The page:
: “Over the last fifteen years, the development of the process of globalization and a reference of various cultural identities have coexisted in the world: religious, national, ethnic, territorial, gender and other specific ones. The two processes take place at the same time ”(2004: 17). The sociologist argues that this reinforcement of local identities arises to balance the tendency to establish a universal culture, coupled with globalization, and that it has largely been possible for nation-states, which occupied a preeminent place during modernity, have yielded power, to understand us, “upwards” (towards supranational beings,

Therefore, such as in Europe the EU) and “down” (towards subnational entities: regions, municipalities, etc.). In other words, we individuals want to be part of a global world because that is where humanity is hea and because we see the benefits, especially in terms of access to information, wealth, and progress, but we want to do so without losing our personal identity and even more reinforcing it (individualization ).  we want to preserve our social identity, which defines us as members of local society, so that we can participate in globalization without disfiguring ourselves. Thus, Castells highlights two types of identities that are especially “resistant”: religious and national.

At The Same Time

In Europe, religious identity is quantitatively unimportant; national identity, on the other hand, is what drives the resurgence we are talking about. Castells: “The idea is that the moment the state is deprived of an identity force that sustains its difficult maneuver in the Mexico Phone Number  rorld of globalization, it tries to relegit itself by calling its people back, it is to that is, their nation ”(2004: 27). Globalization, identity and diversity in Catalonia And in a territory that is not a state (despite being part of one state or another), but with a population that has a strong national feeling, how do these phenomena materialize? We are not leaving Castells at the moment, because the sociologist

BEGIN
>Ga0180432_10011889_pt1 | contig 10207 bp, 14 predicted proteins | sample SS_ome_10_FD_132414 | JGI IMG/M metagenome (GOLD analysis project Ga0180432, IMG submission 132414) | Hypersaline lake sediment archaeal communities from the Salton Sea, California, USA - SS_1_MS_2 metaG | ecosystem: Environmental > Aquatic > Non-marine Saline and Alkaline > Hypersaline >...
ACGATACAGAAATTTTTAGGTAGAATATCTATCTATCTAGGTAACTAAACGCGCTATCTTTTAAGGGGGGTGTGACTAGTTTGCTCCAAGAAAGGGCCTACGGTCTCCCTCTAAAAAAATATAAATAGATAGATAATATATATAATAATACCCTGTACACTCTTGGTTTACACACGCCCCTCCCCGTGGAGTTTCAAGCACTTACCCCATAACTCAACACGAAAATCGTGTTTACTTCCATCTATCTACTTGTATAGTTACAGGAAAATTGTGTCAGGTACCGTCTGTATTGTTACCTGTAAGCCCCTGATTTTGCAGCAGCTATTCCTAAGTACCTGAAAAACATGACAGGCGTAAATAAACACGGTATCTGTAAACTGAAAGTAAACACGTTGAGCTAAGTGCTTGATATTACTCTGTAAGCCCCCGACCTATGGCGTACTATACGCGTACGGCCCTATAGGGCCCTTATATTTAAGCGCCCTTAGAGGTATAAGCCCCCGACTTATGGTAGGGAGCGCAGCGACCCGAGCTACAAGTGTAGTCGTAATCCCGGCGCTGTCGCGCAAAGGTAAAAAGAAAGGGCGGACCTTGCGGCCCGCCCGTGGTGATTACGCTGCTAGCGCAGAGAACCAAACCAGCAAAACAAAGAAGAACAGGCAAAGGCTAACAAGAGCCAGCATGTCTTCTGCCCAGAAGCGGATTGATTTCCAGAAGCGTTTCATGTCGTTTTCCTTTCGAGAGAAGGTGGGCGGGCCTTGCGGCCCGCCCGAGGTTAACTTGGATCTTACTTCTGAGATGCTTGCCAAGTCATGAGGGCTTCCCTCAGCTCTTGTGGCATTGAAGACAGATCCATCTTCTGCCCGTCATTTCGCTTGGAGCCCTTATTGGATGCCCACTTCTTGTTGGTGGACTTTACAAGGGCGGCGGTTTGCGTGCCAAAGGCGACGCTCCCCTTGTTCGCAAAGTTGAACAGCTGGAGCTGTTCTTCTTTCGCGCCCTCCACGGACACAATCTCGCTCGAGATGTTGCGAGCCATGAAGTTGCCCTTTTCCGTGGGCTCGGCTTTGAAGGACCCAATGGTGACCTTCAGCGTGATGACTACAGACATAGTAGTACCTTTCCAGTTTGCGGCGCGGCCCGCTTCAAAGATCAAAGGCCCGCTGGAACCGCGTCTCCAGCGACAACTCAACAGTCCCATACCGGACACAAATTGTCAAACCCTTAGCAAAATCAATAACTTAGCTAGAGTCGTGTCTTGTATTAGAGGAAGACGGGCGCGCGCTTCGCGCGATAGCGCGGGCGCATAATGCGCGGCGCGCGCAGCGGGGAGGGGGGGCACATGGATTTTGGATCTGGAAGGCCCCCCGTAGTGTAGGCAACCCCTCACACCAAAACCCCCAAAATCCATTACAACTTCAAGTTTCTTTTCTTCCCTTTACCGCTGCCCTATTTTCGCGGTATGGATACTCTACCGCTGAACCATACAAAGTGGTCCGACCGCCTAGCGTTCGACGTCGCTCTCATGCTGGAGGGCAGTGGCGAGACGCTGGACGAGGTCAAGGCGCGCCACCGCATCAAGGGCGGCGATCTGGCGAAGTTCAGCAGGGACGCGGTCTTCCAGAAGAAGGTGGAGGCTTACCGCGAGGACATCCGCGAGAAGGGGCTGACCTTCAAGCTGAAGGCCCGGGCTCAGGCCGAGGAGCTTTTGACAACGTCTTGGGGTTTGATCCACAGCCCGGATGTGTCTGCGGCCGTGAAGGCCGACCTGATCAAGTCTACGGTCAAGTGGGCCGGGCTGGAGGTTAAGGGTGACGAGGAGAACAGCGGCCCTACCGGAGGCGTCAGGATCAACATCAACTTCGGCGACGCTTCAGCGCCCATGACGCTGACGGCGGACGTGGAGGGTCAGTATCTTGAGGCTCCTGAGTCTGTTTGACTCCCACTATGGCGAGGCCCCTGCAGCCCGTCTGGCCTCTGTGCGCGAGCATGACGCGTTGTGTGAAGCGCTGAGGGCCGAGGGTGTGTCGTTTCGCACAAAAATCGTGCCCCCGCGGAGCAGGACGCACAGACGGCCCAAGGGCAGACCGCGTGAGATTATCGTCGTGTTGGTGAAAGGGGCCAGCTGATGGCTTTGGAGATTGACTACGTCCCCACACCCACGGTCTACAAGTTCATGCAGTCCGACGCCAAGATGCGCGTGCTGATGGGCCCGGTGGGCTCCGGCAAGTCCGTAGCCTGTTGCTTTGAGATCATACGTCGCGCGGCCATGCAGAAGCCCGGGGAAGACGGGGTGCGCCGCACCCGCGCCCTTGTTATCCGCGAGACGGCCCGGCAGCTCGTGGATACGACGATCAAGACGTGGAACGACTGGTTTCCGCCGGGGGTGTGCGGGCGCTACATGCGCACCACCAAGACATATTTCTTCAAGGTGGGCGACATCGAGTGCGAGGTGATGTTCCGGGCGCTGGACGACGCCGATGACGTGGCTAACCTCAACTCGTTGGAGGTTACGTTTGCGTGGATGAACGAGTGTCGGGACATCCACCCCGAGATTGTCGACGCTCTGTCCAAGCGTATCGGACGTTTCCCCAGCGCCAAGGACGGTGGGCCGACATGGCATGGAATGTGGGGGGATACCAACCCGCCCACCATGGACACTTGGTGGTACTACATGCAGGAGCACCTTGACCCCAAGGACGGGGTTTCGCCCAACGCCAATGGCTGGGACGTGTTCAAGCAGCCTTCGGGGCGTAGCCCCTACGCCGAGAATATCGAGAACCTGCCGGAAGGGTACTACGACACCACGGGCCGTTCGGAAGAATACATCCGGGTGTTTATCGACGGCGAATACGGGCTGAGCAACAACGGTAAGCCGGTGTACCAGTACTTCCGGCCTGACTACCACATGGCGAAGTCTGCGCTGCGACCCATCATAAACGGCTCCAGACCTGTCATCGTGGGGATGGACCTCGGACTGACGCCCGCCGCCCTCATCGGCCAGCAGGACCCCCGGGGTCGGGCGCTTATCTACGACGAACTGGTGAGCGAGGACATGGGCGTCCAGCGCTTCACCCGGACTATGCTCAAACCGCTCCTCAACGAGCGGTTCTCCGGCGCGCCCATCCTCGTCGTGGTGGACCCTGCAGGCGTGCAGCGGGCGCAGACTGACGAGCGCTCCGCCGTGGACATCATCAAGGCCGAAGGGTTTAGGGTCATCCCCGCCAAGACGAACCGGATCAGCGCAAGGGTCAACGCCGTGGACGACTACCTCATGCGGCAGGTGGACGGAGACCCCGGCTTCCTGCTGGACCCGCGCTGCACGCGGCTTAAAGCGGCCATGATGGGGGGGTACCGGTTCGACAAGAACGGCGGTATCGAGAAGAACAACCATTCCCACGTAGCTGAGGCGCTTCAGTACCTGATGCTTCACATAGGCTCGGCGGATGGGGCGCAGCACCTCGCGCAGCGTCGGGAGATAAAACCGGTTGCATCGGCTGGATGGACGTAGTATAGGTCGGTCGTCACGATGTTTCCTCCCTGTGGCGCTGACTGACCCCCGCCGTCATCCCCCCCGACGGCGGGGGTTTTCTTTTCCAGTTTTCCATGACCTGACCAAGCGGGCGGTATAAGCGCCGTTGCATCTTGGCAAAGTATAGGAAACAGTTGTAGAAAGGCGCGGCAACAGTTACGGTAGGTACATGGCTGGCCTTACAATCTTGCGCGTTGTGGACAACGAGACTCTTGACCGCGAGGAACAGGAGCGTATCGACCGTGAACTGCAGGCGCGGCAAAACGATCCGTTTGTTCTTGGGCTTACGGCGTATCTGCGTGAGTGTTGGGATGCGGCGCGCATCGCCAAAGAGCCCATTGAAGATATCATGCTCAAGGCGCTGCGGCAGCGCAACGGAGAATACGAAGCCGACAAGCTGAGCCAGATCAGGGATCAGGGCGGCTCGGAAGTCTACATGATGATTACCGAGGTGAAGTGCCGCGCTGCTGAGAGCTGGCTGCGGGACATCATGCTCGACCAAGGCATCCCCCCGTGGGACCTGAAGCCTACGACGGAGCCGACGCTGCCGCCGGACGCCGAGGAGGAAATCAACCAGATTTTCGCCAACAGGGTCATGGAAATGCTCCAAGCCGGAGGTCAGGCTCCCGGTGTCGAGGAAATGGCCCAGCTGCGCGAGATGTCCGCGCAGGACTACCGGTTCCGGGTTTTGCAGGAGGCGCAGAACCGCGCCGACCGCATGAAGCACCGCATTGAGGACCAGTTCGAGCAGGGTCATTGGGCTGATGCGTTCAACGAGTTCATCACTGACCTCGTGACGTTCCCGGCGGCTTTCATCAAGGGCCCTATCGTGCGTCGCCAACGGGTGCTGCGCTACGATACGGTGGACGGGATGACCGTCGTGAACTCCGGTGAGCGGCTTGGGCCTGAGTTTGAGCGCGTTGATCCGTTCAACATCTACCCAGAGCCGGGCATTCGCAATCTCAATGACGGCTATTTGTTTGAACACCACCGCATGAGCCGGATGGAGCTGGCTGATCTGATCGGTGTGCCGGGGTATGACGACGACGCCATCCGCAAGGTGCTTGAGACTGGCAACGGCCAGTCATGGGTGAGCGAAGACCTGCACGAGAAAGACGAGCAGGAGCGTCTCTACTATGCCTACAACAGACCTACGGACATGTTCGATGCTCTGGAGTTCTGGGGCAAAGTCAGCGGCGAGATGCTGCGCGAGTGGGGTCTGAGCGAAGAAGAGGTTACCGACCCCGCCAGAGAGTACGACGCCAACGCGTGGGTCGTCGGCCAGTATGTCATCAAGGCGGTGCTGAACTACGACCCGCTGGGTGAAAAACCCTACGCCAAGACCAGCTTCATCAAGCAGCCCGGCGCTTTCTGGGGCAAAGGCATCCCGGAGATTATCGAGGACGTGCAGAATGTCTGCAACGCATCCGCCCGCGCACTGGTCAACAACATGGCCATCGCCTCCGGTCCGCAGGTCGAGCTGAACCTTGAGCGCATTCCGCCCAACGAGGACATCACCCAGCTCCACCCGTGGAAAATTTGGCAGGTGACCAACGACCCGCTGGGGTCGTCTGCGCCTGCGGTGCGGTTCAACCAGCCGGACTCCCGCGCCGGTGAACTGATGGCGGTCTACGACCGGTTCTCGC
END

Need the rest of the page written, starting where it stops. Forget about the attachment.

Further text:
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tells us some very interesting things about it: “[…] It should be noted thatNew imagein this database [the World Value Survey ] Catalonia or the Basque Country appear as a regional identity […] by global geographical areas, it turns out that the area where the primary local regional identity is the highest percentage – reaches 61% of the set of identities – it is precisely Southern Europe ”(2004: 18). Catalonia, a territory that has defined itself several times as a nation. Whose inhabitants have their own common. language and history and which for a hundred years.

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Therefore, has exhibited a social and political ideology – Catalanism – that wants to put de relleu la identitat catalana enfront de la identitat espanyola, és un exemple de persistència de la identitat social de què parla Castells. But what kind of identity are we talking about, exactly. The sociologist distinguishes legitimizing identities , constructed from the will of a state. Identities of resistance , which arise from a feeling of marginalization, of rejection. And project identities , in which one or more social groups decide to build their identity. On the basis of a common language, culture, and history, and project it into the future. It seems clear to us that Catalan society has never

Therefore, had its own institutions strong and established enough to legitimize Catalan identity as defined by Castells. And that it has been alternating, in the recent past and until now, the other two types. Of identity: that of resistance, in times of lack of freedoms (not to be far behind. During the dictatorships of Primo de Rivera and Franco) and the project. When the laws of Spain have made it possible (early twentieth century, with the Commonwealth. And from the recovery of democracy in Spain and the approval of the 1978 Constitution). At the moment, Catalan

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